GAME RECAP: Spurs 111, Pacers 100

LaMarcus Aldridge racks up a double-double with 33 points and 14 rebounds as the Spurs top the Pacers, 111-100.

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GAME RECAP: Spurs 111, Pacers 100

LaMarcus Aldridge racks up a double-double with 33 points and 14 rebounds as the Spurs top the Pacers, 111-100.
Nov 23, 2018  |  00:00

Postgame Wrap Up: Pacers-Spurs - Nov. 23, 2018

November 23, 2018 - Following a 111-100 defeat to the Spurs, Pacers.com's Katie Hargitt gets the story from the Pacers locker room as the team addressed their 3-point shooting (3-of-24) and talked about playing without key starters Victor Oladipo and Myles Turner.
Nov 23, 2018  |  01:14

Postgame: Pacers Locker Room - Nov. 23, 2018

November 23, 2018 - Darren Collison, Domantas Sabonis, and Cory Joseph give their thoughts on the team's tough outing against the Spurs at Bankers Life Fieldhouse on Friday.
Nov 23, 2018  |  01:49

Postgame: McMillan Press Conference - Nov. 23, 2018

Nov. 23, 2018 - Pacers head coach Nate McMillan speaks with the media following Indiana's 111-100 loss to the San Antonio Spurs on Friday night at Bankers Life Fieldhouse.
Nov 23, 2018  |  03:41

Thad Steal And Score

November 23, 2018: San Antonio Spurs vs. Indiana Pacers - Highlights
Nov 23, 2018  |  02:41

Domas Earns And-One

November 23, 2018 - Domantas Sabonis gets the basket plus the foul.
Nov 23, 2018  |  02:03

Tyreke Hits A Cutting Bojan

November 23, 2018 - Tyreke Evans drives and dishes to Bojan Bogdanovic for the cutting basket.
Nov 23, 2018  |  02:01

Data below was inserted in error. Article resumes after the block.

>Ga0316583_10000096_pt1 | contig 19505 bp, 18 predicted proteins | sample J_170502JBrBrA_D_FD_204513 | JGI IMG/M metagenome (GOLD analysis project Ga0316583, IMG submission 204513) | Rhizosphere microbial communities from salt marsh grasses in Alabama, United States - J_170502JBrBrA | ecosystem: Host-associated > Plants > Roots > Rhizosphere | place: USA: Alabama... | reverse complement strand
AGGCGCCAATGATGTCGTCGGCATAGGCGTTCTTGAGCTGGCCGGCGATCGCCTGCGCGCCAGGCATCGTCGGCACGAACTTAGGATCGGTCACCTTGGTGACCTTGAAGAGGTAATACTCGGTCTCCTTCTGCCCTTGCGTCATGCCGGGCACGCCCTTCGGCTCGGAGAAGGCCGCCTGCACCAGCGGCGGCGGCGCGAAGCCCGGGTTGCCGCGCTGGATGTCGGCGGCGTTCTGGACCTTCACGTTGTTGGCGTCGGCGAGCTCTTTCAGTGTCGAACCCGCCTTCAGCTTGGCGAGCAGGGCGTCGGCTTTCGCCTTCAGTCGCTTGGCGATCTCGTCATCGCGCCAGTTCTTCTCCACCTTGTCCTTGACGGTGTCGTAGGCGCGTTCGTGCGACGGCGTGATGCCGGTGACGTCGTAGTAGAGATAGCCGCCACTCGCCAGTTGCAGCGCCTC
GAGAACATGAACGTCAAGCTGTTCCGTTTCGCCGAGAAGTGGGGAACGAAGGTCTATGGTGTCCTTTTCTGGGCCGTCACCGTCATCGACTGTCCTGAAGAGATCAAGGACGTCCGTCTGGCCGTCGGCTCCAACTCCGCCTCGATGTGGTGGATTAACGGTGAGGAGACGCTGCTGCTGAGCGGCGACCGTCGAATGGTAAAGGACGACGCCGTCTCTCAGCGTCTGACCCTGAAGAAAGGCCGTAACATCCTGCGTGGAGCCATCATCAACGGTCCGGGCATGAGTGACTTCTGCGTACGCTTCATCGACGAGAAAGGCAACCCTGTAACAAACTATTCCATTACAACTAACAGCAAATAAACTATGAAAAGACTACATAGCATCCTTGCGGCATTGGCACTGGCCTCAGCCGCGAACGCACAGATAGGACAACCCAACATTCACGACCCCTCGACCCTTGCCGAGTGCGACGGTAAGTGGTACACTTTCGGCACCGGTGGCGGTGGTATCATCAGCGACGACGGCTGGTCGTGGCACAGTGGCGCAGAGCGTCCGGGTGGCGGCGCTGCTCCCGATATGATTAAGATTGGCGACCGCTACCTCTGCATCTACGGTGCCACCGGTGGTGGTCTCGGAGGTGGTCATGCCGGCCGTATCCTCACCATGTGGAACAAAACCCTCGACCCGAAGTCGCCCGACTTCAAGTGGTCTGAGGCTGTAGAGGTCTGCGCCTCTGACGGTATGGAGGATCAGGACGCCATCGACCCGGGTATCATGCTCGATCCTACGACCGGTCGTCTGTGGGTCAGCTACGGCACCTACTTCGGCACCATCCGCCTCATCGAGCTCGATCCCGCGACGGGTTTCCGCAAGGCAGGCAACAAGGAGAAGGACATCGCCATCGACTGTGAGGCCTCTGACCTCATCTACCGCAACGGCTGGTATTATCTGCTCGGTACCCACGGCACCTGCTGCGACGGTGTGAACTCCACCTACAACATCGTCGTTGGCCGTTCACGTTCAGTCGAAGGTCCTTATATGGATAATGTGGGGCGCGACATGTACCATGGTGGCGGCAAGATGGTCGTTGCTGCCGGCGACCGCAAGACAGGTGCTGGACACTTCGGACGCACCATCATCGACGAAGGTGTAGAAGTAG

Leaf Crushes the Putback

November 23, 2018 - Cory Joseph misses the layup, but TJ Leaf comes flying in to throw down on the follow.
Nov 23, 2018  |  02:25

Cory Finds The Range

November 23, 2018 - Cory Joseph knocks down the jumper.
Nov 23, 2018  |  02:23

Holiday Finishes Through the Whistle

November 23, 2018 - Aaron Holiday converts the basket plus the foul on the baseline.
Nov 23, 2018  |  02:18

DC Creates & Finishes The Break

November 23, 2018 - Thad Young comes up with a steal and dishes ahead to Darren Collison for the layup.
Nov 23, 2018  |  02:11

Pacers Fail to Make up for Their Losses

by Mark Montieth
Pacers.com Writer
@MarkMontieth

Injuries are not an excuse, as the cliché goes. They are often a legitimate explanation, however.

The Pacers were without their lone All-Star Victor Oladipo and their starting center Myles Turner Friday night, and didn't have a healthy Domantas Sabonis, either. Perhaps the addition of healthy versions of those three players would have been worth at least 12 more points in their 111-100 loss to San Antonio at Bankers Life Fieldhouse.

That's not the entire story, however. They didn't adjust as well as they should have to the obstacles presented by their compromised lineup, and didn't get sufficient performances from some key players.

"The fact of the matter is we're capable of winning games regardless of who's playing - if we play the right way," said one of those key players, Darren Collison. "In this league, if you play hard you'll figure a way out of it."

The fact of the matter also is that the Pacers haven't played the right way the past two games, particularly on defense. They had been one of the NBA's best defensive teams throughout the early portion of the schedule, ranking first in opponents' field goal percentage just a week ago, and held Miami, Atlanta, and Utah below 100 points in successive games.

Then they gave up 127 points on 56 percent field goal shooting to Charlotte on Wednesday and 111 points on 51 percent shooting to the Spurs and suddenly find themselves searching for some answers as they prepare to go West to play Utah, Phoenix, the Lakers, and Sacramento next week.

The primary questions at the moment relate to the return of Oladipo and Turner and the health of Sabonis. Oladipo sat out his fourth straight game if you exclude the first 4 1/2 minutes of last Saturday's game against Atlanta. He's still regarded as day-to-day, and doesn't appear far from returning. Turner warmed up before Friday's game but decided his sprained left ankle wasn't strong enough to go. Sabonis warmed up as well, and decided he could go on his sprained right ankle.